Measles Update for the Health Sector - 12 September 2019 12 Sep 2019
The Ministry of Health has provided guidance to the primary care sector and vaccinators about distribution of vaccinations.
Ministry gives clarity about immunisation
The Ministry of Health has provided guidance to the primary care sector and vaccinators about distribution of vaccinations. The Ministry continues to work with DHBs to manage distribution and asks general practices and PHOs to reserve vaccines for priority groups. The first priority for MMR vaccinations should be:
- ensuring all children across NZ receive their vaccines on time at 15 months (12 months of age in Auckland) and 4 years to maintain the National Childhood Immunisation Schedule
- vaccinating groups who are most affected by the outbreak in the Auckland area, namely children under 4 years of age, those aged 15-29 years and Pacific peoples within these groups
- proactively contacting children aged up to 14 years who have not had a single dose of vaccine to get vaccinated
More detailed advice for vaccinators can be found below.
Help ensure MMR vaccine is used to protect the most vulnerable populations – only vaccinate people from priority groups (listed above)
- If you have patients booked in for MMR or who are eligible, but who don’t meet the above priorities, we recommend you offer to rebook, at least a month out, or put them on a call list.
- It’s really important for all of the population to be protected and we don’t want to lose the opportunity to offer MMR to all who are eligible. When stocks are secure, practices should be offering two documented doses of MMR vaccine to those who need it.
- For parents who request an MMR dose 0 (infants aged 6 – 11 months) due to concerns about their infant being at high risk of exposure, a GP may provide a prescription for this vaccine dose to be administered if felt appropriate.
- We understand GPs are best placed to understand the risk as it is presented to them.
Detailed advice for vaccinators
Within Auckland region:
- Actively recall babies for MMR1, to be delivered from 12 months of age – this can be recorded as 15-month event on the NIR
- Other 15-month vaccines can be given at the same time if this is what the parent/caregiver wishes
- MMR2 should continue to be offered at 4 years old with active recall
- Continue to recall those aged under 5 who are overdue, as per business as usual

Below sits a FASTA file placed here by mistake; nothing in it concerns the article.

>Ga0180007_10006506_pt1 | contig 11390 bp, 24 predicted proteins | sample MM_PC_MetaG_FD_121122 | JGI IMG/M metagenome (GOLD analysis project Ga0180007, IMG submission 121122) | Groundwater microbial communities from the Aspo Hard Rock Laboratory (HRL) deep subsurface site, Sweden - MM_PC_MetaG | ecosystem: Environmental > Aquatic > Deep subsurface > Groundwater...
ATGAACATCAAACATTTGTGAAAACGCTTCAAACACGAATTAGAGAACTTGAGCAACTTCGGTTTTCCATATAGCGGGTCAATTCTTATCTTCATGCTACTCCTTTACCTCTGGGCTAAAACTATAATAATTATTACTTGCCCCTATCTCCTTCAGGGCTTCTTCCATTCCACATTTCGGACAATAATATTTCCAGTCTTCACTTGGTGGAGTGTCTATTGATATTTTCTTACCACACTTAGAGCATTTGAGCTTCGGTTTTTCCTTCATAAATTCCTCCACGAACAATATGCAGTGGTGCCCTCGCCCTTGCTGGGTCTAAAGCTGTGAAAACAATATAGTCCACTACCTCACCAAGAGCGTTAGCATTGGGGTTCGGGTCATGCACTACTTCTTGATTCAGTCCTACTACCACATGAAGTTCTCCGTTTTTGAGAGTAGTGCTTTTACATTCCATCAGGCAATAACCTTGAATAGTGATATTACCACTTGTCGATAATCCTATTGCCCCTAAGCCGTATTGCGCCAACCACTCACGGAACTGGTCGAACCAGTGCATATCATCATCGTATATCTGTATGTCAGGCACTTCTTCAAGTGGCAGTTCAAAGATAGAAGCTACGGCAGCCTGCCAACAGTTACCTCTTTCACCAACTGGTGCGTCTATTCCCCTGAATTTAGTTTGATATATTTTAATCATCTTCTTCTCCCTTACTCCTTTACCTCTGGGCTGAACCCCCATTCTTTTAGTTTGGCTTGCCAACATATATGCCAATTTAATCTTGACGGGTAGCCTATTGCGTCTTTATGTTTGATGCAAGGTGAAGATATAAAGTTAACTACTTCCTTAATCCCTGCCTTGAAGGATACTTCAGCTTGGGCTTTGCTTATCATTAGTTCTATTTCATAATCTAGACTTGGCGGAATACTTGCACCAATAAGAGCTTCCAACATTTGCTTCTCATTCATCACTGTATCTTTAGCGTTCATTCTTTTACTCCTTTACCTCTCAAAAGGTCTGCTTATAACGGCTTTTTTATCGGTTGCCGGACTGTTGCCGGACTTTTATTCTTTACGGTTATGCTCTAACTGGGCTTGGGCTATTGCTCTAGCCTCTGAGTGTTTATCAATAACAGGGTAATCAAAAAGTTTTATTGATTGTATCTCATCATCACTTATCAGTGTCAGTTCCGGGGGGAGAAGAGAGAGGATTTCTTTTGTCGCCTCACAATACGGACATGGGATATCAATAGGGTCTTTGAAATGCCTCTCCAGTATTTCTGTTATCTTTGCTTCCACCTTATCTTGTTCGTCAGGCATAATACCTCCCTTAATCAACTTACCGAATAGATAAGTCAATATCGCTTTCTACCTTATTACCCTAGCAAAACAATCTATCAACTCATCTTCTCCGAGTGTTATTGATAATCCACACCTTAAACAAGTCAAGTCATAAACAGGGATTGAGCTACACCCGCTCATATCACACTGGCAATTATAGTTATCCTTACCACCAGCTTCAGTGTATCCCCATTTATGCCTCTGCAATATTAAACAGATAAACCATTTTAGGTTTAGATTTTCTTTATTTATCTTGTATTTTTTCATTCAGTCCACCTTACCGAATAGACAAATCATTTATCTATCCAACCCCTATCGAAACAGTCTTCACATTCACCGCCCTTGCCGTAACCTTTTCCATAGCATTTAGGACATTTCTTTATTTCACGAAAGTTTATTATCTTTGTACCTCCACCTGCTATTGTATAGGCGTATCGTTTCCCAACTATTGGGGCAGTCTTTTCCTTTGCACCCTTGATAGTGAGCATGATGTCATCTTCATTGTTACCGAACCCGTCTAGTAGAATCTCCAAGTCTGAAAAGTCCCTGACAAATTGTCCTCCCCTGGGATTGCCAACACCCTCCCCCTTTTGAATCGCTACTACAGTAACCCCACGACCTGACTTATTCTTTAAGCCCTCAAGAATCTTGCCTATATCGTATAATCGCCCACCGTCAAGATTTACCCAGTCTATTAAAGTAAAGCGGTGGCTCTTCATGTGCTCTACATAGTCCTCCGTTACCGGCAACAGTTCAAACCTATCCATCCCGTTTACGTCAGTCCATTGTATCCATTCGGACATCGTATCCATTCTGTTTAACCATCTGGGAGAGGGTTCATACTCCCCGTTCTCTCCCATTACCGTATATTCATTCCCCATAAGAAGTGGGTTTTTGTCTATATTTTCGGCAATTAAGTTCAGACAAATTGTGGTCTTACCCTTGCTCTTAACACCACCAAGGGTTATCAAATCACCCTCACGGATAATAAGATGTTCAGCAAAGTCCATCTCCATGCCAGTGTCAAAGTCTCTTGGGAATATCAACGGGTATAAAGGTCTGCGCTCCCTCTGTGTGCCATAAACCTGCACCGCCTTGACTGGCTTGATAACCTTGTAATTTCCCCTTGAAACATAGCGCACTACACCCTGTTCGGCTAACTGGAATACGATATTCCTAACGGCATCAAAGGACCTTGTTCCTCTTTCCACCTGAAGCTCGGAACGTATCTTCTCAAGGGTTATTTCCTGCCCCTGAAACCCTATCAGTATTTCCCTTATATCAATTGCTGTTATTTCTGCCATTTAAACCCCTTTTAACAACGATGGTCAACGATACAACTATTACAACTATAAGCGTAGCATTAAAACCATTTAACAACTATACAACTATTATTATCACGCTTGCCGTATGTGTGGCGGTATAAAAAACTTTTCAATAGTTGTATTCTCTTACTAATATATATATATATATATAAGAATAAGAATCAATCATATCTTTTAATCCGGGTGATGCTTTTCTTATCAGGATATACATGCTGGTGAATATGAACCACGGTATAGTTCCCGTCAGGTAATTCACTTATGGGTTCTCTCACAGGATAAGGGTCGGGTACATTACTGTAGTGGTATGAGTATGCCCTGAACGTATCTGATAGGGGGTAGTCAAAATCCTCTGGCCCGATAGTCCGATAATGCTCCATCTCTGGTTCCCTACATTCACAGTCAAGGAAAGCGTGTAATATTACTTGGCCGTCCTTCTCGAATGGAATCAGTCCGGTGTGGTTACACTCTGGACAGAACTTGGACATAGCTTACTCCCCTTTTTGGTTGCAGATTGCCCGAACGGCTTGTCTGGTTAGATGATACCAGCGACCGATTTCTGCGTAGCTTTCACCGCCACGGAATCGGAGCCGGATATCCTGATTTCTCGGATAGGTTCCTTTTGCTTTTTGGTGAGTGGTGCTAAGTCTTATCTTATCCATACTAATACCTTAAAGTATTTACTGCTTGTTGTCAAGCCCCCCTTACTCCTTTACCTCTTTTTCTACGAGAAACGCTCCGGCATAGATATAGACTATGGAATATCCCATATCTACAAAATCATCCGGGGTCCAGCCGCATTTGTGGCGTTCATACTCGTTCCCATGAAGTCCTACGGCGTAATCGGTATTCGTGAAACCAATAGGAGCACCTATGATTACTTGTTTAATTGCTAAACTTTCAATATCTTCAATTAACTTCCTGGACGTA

- MMR0 can be given to infants aged 6 to 11 months, however as this is "off-label", it needs to be given on the specific recommendation of a GP or nurse prescriber. When given to this age group, it can be entered on the NIR, using the PMS high-risk MMR vaccine option. These younger infants will need two further doses of MMR. Antibodies transferred from the mother to the baby can provide some protection and make the MMR vaccine less effective until about 1 year of age. As the vaccine's effectiveness is lower for babies under 12 months of age, if they are given the vaccine, they will still need two further doses of the MMR vaccine once they turn 1, for long term protection. This additional vaccination at 6 to 11 months of age is funded. The best protection for very young children is to ensure those around them are vaccinated, such as whānau and carers
- 15 – 29 year olds, and particularly from Pacific fanau aged 15-29 year olds, should be offered 1 dose of MMR vaccine. This age group is not on the NIR so you will have to use your practice management system to identify these patients.
- The priority is to maintain the Childhood Immunisation Schedule.
- MMR1 should continue to be given at 15 months and actively recalled. However, MMR1 can be given from 12 months. These infants should not be actively recalled at this time but can be vaccinated if the family wishes.
- Infants travelling to Auckland can be given MMR1 from 12 months. This should happen at least two weeks before travel.
- MMR2 should continue to be offered at 4 years old with active recall.
- Continue to recall those under 5 who are overdue, as per business as usual.
- Any regions outside Auckland with sustained community transmission will be advised if MMR1 needs to be given routinely at 12 months instead of 15 months. Currently, only Auckland is immunising at 12 months.